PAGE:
The Progressive Economics Forum: Household debt going from bad to worse

Canadians are now more indebted than either Americans or the Brits at the peak of their housing bubble. Statistics Canada today revised the national accounts. The result on the household debt front was that instead of Canadian households having a debt to disposable income ratio of 154, it has now been revised upwards to 166.

. . . → Read More: The Progressive Economics Forum: Household debt going from bad to worse

The Progressive Economics Forum: Dead Money

Kudos to Bank of Canada Governor Mark Carney for raising the profile of the over $500 billion Canadian corporations are holding in excess cash surpluses and not investing in the economy, which garnered front page coverage (and kudos to the CAW for inviting him to speak.)

It’s not the first time he’s raised this concern. . . . → Read More: The Progressive Economics Forum: Dead Money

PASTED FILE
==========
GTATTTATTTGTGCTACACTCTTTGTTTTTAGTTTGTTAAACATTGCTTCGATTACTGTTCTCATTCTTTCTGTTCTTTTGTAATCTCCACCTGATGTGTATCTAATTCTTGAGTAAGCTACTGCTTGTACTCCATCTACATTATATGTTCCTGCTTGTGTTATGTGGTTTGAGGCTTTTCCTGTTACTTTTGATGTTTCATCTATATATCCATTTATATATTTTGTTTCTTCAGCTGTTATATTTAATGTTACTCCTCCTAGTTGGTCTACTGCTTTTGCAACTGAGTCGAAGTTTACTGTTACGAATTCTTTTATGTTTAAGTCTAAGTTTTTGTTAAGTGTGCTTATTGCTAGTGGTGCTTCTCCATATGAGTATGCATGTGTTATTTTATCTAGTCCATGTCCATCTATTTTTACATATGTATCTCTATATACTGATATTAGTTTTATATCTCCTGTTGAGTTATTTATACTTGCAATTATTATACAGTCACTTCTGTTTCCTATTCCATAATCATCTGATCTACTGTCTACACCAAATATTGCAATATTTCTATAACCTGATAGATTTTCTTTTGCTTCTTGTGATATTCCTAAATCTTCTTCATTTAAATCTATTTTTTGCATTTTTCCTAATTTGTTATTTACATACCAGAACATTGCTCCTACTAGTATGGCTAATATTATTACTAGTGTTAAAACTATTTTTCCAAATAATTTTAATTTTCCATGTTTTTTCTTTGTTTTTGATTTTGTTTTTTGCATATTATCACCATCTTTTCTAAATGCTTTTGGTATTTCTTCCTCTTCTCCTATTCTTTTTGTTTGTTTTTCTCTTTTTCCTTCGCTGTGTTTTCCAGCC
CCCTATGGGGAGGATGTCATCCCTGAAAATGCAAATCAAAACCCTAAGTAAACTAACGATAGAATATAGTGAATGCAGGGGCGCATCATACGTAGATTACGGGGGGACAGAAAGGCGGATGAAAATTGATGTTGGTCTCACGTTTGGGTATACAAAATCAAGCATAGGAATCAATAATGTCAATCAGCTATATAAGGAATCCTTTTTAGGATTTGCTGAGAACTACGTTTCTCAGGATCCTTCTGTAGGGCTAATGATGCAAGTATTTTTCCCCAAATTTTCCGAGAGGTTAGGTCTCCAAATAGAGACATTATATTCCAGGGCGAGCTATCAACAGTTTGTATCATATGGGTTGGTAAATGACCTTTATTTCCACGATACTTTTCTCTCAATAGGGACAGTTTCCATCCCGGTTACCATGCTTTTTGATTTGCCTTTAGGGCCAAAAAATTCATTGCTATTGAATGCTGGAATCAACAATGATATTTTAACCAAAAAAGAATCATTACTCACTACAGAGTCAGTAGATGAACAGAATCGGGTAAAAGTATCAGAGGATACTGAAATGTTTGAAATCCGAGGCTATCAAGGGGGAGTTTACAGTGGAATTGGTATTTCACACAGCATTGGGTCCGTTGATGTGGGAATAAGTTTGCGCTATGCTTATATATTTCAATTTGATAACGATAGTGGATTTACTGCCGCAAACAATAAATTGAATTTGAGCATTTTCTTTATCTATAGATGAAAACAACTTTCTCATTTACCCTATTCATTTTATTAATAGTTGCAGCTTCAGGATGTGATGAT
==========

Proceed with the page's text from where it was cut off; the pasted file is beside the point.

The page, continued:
The Progressive Economics Forum: Deflating Housing Bubble Risks Recession

Seen in isolation, Finance Minister Flaherty probably did the right thing yesterday in seeking to safely deflate the housing bubble and lower the dangerous growth of household credit to a record level as a share of household income.

But he did it very late in the game, and risks tipping an already very fragile economy . . . → Read More: The Progressive Economics Forum: Deflating Housing Bubble Risks Recession

The Progressive Economics Forum: US family net worth crushed by financial crisis

The US Federal Reserve today released its triennial examination of incomes and net worth of American households in the Survey of Consumer Finances. It shows the crushing effects on net worth of a housing and financial bust unparalleled since the great depression.

The shocking results of this study overviewed in the New York Times are . . . → Read More: The Progressive Economics Forum: US family net worth crushed by financial crisis

The Progressive Economics Forum: Canada’s Self-Imposed Crisis in Post-Secondary Education